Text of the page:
Alabama has negotiated for a $270 million settlement for the harm caused by opioids in the state—now it just has to decide how to use that money.
The Alabama Opioid Settlement Oversight Committee on Thursday heard from 15 entities, mostly private, vying for a portion of that money.
Lawmakers established the committee in June to determine where funding from the settlement should be directed.
State Health Officer Scott Harris told Alexander Willis of Alabama Daily News that he believes the focus should be on treatment.
“We all come from our own positions from our own experiences, (but) with my work on the Opioid Counsel, we have really tried to emphasize getting resources to people who need treatment, that’s a really big part of what we see as important,”Harris said. “So we really hope that we can use this opportunity to reach those people who are most in need, those people who are really struggling.”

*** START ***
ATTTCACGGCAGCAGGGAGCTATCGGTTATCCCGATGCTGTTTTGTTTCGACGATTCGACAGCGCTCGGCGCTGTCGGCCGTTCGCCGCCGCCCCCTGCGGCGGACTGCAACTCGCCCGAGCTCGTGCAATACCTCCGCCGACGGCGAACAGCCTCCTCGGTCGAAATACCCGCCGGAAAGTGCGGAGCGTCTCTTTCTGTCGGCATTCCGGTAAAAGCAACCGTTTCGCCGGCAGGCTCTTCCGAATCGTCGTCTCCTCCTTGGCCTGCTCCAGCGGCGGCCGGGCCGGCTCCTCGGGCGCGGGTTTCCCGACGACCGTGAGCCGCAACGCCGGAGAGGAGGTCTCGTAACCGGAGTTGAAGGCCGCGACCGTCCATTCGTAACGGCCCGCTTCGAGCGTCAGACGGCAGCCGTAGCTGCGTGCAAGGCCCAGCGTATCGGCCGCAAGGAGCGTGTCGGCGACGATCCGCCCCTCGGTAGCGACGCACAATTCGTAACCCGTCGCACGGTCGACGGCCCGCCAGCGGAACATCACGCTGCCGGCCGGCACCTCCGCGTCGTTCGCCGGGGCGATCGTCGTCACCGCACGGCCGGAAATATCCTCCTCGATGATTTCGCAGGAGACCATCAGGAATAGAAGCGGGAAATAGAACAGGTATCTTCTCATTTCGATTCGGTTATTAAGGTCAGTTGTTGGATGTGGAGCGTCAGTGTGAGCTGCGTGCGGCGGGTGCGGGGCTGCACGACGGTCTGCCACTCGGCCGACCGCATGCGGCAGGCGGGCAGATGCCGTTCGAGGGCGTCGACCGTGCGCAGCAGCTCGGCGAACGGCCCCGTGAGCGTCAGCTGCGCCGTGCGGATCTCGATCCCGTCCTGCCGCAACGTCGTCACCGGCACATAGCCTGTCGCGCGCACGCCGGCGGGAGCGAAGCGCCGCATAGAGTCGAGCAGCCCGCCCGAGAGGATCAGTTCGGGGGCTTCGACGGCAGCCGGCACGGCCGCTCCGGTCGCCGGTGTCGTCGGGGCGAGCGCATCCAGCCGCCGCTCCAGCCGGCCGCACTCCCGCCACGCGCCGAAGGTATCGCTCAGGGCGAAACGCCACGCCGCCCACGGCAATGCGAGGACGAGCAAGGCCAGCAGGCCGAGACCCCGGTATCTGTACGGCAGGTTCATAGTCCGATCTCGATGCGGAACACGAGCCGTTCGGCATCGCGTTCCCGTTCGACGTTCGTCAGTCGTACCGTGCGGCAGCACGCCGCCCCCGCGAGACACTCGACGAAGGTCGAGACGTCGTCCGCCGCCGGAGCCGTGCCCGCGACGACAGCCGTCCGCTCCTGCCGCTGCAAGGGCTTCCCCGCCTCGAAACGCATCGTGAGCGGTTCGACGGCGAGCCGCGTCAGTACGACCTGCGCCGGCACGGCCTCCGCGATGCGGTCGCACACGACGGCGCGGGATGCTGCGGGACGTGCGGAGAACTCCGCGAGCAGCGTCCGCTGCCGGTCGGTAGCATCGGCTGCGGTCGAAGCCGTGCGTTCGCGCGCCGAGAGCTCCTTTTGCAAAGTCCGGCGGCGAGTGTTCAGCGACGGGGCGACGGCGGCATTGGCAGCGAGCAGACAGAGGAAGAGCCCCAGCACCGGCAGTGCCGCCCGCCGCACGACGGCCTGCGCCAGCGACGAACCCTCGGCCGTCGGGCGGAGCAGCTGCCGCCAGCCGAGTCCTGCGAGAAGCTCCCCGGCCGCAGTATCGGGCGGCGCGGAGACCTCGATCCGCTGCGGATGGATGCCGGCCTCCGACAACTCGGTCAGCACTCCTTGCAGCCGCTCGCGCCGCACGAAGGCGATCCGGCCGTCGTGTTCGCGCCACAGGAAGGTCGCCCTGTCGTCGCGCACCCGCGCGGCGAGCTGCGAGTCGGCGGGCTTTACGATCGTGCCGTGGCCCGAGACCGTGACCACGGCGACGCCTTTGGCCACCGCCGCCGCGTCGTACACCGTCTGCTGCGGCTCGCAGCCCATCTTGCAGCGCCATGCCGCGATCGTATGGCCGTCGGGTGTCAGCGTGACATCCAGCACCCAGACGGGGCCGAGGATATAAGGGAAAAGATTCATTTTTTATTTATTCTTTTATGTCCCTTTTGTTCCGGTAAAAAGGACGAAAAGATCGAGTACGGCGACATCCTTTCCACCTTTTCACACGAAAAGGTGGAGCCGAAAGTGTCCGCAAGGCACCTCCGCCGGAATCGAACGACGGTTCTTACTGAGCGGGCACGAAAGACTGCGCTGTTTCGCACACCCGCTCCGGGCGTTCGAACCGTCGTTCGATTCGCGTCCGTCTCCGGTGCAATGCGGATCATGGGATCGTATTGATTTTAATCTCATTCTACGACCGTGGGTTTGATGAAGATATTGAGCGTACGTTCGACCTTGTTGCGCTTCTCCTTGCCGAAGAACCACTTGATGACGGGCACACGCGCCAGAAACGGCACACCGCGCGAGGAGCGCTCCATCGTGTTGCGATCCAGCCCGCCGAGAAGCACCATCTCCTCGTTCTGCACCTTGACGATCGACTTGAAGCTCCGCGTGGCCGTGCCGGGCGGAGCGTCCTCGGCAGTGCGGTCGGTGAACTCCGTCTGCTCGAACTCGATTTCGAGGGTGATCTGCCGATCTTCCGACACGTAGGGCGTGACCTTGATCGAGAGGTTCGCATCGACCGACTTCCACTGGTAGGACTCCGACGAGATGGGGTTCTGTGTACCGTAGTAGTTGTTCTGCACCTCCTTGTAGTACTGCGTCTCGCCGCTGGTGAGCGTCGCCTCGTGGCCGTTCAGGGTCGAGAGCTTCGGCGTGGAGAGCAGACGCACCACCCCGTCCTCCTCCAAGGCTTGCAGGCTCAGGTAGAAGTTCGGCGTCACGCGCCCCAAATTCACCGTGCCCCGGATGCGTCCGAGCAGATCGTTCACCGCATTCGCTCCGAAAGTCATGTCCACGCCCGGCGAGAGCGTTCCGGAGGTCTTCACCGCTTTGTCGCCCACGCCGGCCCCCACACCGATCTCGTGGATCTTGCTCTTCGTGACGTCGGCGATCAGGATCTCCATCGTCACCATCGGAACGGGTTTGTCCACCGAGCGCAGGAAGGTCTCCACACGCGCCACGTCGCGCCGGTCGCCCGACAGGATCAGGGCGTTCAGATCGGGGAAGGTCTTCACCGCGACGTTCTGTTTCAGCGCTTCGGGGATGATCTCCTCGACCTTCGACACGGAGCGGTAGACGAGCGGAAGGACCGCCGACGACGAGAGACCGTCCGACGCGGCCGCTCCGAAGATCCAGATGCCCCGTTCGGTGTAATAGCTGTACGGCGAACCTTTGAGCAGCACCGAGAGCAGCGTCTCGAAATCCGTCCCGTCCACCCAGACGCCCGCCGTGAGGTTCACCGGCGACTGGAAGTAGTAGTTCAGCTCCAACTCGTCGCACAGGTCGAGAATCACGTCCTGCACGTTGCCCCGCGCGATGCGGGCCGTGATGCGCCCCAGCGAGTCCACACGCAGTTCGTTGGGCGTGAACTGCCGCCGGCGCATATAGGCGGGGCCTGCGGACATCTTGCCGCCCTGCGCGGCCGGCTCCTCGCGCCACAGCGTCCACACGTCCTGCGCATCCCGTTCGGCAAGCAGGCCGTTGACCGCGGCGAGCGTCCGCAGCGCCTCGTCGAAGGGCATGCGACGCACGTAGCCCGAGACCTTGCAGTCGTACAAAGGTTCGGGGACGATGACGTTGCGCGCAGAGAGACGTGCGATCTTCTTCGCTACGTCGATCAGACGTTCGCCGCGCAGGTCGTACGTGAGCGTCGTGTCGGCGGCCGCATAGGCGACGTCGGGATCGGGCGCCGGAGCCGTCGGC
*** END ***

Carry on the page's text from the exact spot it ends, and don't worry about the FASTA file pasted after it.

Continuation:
$8.5 million of the settlement money has already been allocated to the Alabama Department of Mental Health, which made its own pitch for more funding during the meeting.
Many of the entities seeking funding were private rehabilitation services.
But some feel the focus should be on prevention rather than treatment.
Alabama Public Television said a portion of the funding could be used to fund an awareness campaign through the public broadcast network.
The full list of entities that made presentations Thursday is below:
- Alabama Department of Mental Health
- His Way Ministries
- New Life for Women
- Accountability Courts Expansion
- Southern Research
- Recovery Works Whitepaper
- Military Officers Association
- Boys & Girls Clubs
- Alabama Public Television
- Client Care Continuum
- Birmingham Recovery Center
- Alabama Fentanyl Abuse Treatment and Prevention Coalition
- Cullman County Sheriff
- Emergent Bio Solutions-Narcan